The European Central Bank cut its main interest rate by 25 basis points to 1.25 percent on Thursday as the euro zone's worsening debt crisis outweighed concern over persistently high inflation.

ECB President Mario Draghi will explain the Governing Council's decision at a 1330 GMT news conference -- his first at a monetary policy meeting after taking over the reins on Tuesday from Jean-Claude Trichet.

The ECB also cut the interest rate on its deposit facility to 0.5 percent and the rate on the marginal lending facility to 2.0 percent.



There's no doubt it's good for all of the heavily indebted economies such as Spain. Now we just need it to be transferred to the Euribor review.

The markets right now needed help from every side.


This is a response to the weakening European economy. There is not a situation to further roil the market given the situation in Greece. They are in a situation that makes conforming to a pure inflation target a charade.


Although the cut is fully justified by the current market and economic conditions, the move is a real surprise, given that the September press conference didn't prepare the ground for an imminent rate cut.

The recent development in Greece, uncertainties about the EU package implementation and risks of spill-over effects to other EMU countries (i.e. Italy) have probably convinced the new ECB president Draghi (and the rest of the GC) that it was now time for the ECB to come in and try to rescue the EMU economy.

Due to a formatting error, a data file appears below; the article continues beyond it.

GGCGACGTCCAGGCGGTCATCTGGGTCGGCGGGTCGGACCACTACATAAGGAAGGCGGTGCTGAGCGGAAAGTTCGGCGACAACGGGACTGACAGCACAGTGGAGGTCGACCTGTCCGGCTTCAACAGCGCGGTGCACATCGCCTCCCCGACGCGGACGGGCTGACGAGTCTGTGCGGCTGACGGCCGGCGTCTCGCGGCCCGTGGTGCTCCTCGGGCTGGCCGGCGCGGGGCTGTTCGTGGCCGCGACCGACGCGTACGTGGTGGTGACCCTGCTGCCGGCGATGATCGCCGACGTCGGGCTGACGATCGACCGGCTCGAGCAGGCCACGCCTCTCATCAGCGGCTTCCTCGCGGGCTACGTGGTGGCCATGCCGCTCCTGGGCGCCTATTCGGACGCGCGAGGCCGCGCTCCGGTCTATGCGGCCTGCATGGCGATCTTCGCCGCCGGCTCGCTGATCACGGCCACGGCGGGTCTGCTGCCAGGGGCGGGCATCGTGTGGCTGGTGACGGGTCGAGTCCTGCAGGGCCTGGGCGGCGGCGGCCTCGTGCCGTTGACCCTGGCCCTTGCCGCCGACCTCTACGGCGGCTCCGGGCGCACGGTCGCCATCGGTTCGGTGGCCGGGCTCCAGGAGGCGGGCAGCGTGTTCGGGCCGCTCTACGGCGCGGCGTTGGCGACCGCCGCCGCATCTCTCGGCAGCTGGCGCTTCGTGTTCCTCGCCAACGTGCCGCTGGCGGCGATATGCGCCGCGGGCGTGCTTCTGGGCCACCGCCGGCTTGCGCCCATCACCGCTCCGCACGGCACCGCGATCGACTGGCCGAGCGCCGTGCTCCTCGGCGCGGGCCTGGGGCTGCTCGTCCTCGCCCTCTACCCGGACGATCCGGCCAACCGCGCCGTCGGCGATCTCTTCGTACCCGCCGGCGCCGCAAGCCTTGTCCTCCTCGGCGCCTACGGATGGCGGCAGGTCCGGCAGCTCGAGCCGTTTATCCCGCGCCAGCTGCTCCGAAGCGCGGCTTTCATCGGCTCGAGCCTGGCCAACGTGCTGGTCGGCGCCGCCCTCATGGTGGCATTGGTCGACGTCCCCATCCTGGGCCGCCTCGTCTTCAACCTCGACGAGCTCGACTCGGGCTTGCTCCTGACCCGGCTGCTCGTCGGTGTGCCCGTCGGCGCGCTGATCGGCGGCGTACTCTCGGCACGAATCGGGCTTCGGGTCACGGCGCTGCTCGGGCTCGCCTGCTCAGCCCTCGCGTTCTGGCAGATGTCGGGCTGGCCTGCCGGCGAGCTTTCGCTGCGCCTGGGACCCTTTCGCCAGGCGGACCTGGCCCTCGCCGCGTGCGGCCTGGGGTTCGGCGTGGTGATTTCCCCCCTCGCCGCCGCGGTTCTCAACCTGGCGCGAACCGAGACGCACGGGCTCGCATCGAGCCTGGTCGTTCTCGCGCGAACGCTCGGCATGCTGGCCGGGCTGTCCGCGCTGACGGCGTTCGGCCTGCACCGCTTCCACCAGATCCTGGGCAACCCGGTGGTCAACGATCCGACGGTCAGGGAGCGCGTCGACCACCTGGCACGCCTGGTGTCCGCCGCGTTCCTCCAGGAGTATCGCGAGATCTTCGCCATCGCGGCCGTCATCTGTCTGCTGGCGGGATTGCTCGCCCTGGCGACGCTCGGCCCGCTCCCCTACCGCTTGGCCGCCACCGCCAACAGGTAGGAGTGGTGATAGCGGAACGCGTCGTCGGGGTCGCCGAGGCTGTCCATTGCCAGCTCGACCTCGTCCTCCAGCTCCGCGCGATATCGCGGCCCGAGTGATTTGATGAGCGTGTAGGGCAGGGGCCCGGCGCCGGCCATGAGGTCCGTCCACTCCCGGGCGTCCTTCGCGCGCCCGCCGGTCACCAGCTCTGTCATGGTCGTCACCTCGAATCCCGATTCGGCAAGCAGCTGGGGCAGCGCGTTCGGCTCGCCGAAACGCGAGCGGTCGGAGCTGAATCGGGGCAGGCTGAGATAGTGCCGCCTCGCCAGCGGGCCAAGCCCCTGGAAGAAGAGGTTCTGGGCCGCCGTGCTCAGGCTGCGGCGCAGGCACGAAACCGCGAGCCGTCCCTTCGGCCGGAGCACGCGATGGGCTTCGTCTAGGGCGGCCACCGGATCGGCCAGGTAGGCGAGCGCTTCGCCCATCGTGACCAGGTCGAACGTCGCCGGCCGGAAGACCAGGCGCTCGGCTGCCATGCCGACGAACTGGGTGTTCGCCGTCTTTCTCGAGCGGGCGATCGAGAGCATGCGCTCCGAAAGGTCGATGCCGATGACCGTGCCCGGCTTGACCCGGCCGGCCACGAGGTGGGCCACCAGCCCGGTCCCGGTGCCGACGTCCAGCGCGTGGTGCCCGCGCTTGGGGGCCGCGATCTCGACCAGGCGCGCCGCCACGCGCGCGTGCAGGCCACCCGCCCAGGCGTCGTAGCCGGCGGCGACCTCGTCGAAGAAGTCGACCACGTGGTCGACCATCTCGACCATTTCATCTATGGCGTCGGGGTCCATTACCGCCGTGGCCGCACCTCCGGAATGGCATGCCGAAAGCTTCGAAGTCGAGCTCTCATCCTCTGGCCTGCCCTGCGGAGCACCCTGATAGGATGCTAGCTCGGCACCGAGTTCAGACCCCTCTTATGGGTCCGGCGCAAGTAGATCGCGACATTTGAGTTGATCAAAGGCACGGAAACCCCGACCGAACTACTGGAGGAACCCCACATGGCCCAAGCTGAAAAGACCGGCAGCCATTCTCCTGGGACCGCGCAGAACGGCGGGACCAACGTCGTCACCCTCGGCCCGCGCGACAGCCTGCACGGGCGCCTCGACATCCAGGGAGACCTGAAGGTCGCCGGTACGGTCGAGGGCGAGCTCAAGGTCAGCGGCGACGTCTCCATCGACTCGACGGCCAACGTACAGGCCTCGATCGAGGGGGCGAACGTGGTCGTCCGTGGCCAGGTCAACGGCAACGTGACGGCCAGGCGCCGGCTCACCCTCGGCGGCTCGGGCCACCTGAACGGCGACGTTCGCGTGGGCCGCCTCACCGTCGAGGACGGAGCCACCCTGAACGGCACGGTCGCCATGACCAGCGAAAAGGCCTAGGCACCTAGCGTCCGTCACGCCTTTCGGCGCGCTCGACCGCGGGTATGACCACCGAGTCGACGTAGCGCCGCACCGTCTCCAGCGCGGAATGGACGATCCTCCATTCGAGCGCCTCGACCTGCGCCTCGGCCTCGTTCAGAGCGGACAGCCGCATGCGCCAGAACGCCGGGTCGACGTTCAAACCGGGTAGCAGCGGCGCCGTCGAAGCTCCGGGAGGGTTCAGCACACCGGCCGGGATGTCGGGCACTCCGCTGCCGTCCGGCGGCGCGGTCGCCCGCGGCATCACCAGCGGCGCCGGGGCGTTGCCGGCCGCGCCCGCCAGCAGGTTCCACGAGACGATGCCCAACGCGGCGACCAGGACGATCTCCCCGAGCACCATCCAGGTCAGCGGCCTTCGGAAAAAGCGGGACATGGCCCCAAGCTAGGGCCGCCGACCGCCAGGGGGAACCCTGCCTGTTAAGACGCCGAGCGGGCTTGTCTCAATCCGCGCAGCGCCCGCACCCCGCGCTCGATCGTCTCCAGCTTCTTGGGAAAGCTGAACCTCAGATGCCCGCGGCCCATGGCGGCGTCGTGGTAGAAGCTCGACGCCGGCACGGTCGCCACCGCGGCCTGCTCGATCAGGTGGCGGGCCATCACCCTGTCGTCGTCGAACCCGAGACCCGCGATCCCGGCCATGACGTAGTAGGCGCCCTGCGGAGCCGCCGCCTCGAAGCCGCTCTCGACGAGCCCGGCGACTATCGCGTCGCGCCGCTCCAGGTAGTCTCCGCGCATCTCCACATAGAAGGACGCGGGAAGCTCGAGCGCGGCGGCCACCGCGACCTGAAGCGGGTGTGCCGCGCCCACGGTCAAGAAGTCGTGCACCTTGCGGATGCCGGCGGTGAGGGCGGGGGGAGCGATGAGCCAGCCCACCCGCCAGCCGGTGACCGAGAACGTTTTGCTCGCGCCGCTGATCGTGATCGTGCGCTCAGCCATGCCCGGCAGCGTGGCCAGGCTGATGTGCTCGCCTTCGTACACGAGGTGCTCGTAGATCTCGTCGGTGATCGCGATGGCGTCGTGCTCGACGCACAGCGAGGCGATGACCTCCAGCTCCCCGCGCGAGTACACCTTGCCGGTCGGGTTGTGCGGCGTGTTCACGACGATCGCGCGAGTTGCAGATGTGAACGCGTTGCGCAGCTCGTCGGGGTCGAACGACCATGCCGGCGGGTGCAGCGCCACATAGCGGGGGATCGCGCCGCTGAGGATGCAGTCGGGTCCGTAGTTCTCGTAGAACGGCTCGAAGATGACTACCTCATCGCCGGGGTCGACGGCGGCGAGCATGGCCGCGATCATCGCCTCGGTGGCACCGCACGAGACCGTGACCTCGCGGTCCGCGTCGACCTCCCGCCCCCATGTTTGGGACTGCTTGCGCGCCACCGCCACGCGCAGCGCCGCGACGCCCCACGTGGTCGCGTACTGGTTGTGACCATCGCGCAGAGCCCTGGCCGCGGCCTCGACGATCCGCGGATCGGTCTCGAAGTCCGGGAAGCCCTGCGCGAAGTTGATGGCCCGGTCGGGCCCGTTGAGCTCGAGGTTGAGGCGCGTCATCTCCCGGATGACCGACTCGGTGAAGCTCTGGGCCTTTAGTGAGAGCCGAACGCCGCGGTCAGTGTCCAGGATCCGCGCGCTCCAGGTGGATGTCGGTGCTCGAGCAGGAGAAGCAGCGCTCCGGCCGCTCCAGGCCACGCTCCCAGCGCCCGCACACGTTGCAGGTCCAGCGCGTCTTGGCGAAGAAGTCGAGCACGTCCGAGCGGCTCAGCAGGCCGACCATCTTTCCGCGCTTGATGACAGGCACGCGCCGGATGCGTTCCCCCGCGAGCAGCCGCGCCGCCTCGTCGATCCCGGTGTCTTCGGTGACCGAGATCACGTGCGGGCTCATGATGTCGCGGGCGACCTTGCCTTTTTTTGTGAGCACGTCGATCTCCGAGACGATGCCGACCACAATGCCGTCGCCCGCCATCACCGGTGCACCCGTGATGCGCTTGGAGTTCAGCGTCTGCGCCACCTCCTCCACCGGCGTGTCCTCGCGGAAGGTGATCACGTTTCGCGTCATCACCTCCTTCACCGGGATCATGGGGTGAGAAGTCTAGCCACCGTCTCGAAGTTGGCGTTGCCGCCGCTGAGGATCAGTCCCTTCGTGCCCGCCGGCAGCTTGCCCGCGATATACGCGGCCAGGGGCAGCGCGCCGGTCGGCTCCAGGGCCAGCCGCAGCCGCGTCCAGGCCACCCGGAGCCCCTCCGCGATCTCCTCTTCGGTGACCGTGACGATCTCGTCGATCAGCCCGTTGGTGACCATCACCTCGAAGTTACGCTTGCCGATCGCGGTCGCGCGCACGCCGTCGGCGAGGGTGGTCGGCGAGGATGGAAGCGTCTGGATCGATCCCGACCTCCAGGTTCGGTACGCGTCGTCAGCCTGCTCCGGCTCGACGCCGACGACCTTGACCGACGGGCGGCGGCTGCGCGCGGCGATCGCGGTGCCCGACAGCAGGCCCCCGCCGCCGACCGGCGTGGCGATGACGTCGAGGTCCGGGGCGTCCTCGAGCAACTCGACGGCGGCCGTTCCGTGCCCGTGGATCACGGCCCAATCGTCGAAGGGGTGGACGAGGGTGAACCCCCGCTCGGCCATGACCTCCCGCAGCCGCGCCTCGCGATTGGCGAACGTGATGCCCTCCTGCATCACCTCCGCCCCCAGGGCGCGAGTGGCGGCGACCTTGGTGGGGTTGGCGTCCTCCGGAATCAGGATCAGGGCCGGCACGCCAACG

We expected stable rates today and a 50bp cut in December. The rates corridor has not been changed today. However, we expect Draghi to signal today that the ECB will continue to buy bonds via the SMP in the coming weeks.

Given the ongoing developments for EMU periphery spreads, Draghi might even suggest that ECB will be even more aggressive with its SMP bond purchases but we strongly believe that Draghi will make crystal clear that the move is just temporary and strictly conditional to a rapid implementation of the EFSF changes.


- The majority of 70 economists polled by Reuters a week ago had expected the ECB to hold its key interest rate at 1.5 percent at Thursday's meeting while preparing the ground for a 25-basis points cut in December.

- The cut marks a change in policy course after the ECB increased its rates in July and April, when it became the first major central bank to hike after the intensification of the financial crisis.

- Markets will now look for hints on whether the ECB is preparing to cut rates again next month.

- Attention will also focus on other changes in the central bank's policy after the change of guard, especially whether its government bond programme will be boosted.

(Reporting by Reuters bureaus)